Why ‘Troy’ Ounce?


One of the peculiarities of dealing with the precious metals gold, silver and platinum is the use of ‘troy’ ounce as the standard measurement unit. While people quickly accept that 31.1035 grams, roughly, equal a troy ounce, (or that there are 32.1507 troy oz in a kilo) why does this unit of measurement still persist, and where did it come from?

One of the first things we teach new sales consultants at Ainslie Bullion is to get used to both the troy ounce and the metric system. Ironically, I often find myself trying to figure out what a weight quoted in kilos and grams equates to in ounces before I feel like I’ve gotten my bearings. It’s not an uncommon occurrence for a customer that has sold to us, to come back or call back and say, ‘Excuse me, I think there’s been a mistake!’. At other times, first time purchasers whip out their smart phone and do some quick maths on their calculator, ‘Geez, pretty expensive per gram’. Inevitably, they were thinking of an “Imperial Ounce”, 28.35g. It’s important to deal with a reputable dealer that won’t try to pass off their products as ‘ounces’ and keep the 10% difference between the standard ounce and the troy.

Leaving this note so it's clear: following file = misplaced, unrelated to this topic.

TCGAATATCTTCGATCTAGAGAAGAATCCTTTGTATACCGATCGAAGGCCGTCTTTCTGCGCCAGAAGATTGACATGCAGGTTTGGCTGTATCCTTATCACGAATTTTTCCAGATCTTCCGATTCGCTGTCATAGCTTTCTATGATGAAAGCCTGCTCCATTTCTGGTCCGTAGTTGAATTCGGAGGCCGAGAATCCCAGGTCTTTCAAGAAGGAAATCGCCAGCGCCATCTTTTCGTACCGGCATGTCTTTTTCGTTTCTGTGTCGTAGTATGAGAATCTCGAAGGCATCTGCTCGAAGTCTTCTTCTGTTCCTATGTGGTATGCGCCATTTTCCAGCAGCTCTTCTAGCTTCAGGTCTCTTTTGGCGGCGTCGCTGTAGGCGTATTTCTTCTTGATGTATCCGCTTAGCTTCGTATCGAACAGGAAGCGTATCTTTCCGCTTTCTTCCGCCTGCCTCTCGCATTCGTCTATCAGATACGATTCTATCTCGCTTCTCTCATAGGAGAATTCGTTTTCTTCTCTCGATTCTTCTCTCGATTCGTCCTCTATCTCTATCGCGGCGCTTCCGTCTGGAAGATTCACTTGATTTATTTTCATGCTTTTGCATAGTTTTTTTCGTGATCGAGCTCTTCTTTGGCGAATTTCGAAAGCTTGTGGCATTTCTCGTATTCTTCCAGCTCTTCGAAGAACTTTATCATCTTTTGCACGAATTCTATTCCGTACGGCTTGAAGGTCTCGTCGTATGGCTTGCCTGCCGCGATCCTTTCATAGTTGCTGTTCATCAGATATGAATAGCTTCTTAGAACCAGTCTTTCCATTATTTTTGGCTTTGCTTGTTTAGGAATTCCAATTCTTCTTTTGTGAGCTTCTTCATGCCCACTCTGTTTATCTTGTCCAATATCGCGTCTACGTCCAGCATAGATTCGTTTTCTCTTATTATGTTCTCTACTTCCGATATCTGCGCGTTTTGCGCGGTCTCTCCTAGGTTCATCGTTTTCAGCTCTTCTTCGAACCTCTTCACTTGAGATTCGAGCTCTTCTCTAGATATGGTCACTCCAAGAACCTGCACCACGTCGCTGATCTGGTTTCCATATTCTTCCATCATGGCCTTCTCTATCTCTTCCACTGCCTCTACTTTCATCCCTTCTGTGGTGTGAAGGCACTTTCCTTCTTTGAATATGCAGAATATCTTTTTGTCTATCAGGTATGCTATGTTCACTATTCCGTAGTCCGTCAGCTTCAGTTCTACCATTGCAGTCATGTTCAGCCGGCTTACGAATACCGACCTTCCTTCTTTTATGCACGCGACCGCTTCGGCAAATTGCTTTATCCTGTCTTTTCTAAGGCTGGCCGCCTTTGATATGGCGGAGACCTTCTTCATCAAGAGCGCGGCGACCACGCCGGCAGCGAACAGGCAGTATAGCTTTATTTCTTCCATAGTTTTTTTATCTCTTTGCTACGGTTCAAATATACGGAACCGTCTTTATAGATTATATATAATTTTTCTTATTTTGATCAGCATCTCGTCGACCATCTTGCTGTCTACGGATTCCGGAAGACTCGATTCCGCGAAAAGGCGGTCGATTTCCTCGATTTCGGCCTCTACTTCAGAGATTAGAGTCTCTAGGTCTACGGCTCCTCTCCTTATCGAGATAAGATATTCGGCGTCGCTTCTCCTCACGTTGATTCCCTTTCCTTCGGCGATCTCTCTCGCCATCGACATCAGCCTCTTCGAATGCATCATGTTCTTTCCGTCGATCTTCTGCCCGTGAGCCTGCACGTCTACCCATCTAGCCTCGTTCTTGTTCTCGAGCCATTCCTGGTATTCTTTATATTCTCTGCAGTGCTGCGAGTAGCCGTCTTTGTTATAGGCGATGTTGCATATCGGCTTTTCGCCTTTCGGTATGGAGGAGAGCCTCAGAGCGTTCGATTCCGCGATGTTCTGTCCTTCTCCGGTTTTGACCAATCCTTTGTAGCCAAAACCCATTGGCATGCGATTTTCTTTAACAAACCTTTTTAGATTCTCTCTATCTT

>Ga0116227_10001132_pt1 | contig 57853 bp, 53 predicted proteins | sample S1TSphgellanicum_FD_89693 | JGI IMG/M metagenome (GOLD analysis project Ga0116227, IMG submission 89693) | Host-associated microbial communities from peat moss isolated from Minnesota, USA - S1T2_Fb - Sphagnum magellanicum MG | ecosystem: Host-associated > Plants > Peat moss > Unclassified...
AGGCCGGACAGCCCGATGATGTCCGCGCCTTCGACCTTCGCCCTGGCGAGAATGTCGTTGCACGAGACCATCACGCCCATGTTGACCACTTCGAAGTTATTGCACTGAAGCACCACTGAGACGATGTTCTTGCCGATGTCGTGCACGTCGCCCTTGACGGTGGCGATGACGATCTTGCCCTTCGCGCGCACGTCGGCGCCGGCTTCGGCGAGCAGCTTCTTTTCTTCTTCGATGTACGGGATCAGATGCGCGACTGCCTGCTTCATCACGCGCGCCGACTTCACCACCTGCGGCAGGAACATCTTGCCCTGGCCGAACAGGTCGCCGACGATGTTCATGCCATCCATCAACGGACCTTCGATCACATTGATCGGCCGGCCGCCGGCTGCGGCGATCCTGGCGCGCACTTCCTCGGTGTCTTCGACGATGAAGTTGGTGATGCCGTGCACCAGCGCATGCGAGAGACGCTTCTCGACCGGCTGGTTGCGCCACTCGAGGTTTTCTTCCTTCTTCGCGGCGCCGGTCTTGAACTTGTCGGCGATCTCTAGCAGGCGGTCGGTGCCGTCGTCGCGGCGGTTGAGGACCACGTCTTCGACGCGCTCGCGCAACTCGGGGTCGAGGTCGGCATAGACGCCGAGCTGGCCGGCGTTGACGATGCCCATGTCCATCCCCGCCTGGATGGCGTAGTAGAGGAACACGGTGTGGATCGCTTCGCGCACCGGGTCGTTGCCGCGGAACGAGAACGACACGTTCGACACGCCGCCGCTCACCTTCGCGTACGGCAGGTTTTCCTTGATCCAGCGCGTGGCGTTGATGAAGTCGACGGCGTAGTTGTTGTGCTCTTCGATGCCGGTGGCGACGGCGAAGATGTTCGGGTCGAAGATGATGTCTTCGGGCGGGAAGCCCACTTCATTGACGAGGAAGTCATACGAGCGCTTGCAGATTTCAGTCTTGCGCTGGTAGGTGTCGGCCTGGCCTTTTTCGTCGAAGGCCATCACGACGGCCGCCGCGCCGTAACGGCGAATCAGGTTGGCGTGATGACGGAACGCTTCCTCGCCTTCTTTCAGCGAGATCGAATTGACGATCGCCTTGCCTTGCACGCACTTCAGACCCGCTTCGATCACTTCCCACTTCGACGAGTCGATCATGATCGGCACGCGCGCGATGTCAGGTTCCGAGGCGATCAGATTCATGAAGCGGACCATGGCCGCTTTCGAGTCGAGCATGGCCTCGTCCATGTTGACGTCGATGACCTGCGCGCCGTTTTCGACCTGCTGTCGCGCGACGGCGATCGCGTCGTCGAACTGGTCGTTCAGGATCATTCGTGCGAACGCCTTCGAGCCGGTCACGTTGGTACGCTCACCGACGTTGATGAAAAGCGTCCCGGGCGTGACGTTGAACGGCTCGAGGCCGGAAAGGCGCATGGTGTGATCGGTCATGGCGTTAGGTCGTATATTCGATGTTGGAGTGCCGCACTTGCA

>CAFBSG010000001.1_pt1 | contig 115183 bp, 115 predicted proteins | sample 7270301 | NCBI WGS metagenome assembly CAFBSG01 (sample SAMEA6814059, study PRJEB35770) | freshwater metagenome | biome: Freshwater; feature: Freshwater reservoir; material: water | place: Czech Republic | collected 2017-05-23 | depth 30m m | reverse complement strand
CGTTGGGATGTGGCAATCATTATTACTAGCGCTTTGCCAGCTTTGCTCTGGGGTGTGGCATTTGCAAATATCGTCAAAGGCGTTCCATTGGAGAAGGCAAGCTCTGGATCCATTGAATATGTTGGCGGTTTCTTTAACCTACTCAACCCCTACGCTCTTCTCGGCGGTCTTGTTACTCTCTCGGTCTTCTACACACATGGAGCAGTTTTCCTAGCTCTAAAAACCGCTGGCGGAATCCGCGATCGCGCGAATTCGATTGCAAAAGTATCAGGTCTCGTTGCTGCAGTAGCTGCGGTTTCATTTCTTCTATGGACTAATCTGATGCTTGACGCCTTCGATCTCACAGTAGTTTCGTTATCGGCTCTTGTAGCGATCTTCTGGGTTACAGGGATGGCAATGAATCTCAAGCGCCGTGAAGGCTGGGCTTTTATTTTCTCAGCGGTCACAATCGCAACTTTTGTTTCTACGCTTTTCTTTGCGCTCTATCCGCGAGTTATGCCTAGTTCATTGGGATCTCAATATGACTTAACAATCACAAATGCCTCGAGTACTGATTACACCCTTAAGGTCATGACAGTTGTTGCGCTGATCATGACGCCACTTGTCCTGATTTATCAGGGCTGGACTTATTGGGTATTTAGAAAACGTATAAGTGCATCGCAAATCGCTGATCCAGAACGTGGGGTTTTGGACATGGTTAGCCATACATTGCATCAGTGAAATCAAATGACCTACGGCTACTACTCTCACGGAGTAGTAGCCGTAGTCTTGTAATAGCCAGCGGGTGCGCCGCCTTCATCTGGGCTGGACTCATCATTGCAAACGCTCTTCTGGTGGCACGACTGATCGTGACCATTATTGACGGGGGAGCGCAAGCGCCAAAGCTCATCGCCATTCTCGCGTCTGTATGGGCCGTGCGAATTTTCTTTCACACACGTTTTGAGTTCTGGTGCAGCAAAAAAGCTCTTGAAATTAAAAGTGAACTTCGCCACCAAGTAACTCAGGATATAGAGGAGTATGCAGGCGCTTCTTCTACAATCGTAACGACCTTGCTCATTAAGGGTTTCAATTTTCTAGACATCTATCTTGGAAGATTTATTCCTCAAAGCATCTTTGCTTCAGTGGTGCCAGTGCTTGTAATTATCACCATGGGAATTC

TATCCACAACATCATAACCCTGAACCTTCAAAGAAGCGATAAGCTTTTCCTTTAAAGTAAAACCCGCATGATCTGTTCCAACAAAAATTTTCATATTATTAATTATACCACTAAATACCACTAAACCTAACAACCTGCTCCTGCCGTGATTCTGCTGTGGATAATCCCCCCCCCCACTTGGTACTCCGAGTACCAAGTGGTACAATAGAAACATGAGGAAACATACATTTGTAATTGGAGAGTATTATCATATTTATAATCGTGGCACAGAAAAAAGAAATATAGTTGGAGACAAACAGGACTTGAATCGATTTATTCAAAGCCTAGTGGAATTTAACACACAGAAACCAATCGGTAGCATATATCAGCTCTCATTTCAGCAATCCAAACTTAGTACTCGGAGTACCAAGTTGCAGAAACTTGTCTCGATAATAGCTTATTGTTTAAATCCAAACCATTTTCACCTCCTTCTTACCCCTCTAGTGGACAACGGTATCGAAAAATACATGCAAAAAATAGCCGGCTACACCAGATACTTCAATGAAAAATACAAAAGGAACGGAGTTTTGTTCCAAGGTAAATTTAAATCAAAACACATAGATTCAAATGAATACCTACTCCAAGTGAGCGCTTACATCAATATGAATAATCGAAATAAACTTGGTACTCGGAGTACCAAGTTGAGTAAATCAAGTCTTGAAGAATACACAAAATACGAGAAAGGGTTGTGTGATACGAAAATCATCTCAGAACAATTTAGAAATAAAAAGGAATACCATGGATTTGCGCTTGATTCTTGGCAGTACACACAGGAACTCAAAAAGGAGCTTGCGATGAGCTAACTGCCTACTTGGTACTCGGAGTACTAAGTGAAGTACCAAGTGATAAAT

The name ‘Troy’ is generally accepted to have come from the French town of Troyes, which was a major business hub throughout the middle ages. From the reign of French-born King Henry II in the 1500s, the British Empire adopted the troy ounce as its unit of measurement officially in 1527 which continues right up to today’s gold, silver and platinum bullion out of the UK Mint. The US adopted troy ounces from 1828, and since then most international mints deal in the troy measurement system.

The measurement system is said to go back to the Roman era, where bronze bars could be broken down into 12 pieces, each called a ‘unica’ which weighed 31.1g. 12 troy ounces then made for a ‘pound’ and this is where the term Pound Sterling comes from. From AD 755, 7.5% of each pound of silver was reserved for the king, which left 0.925 pure silver and the balance with copper - this became “Sterling Silver”.

The UK Mint has been producing coinage with the face of the sovereign and the name of the mint in various forms since the time of Constantine when there was a Roman mint based in London from AD247 until about 337. The reverse of the 1oz coins shows ‘Britannia’ and have been produced since 1987 in gold (1997 in silver).  With the new King on the obverse, they follow in a long line of sovereign coins going back to Roman times.  

The new 1oz Gold and Silver Britannia with the new King obverse is available to purchase online in the Ainslie Bullion Online Store. Likewise the last ever, commemorative, Queen’s effigy coins are also available now.